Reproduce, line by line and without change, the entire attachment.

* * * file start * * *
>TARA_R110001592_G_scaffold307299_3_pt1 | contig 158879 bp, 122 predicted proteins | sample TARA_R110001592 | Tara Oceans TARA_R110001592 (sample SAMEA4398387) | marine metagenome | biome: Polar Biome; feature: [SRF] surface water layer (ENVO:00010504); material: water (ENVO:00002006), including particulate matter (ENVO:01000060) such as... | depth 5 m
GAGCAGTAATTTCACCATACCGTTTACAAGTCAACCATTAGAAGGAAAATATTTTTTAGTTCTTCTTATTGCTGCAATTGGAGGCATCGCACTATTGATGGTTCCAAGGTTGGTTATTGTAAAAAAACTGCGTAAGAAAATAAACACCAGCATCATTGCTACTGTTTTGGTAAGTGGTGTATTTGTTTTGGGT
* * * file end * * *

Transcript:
>TARA_R110001592_G_scaffold307299_3_pt1 | contig 158879 bp, 122 predicted proteins | sample TARA_R110001592 | Tara Oceans TARA_R110001592 (sample SAMEA4398387) | marine metagenome | biome: Polar Biome; feature: [SRF] surface water layer (ENVO:00010504); material: water (ENVO:00002006), including particulate matter (ENVO:01000060) such as... | depth 5 m
GAGCAGTAATTTCACCATACCGTTTACAAGTCAACCATTAGAAGGAAAATATTTTTTAGTTCTTCTTATTGCTGCAATTGGAGGCATCGCACTATTGATGGTTCCAAGGTTGGTTATTGTAAAAAAACTGCGTAAGAAAATAAACACCAGCATCATTGCTACTGTTTTGGTAAGTGGTGTATTTGTTTTGGGT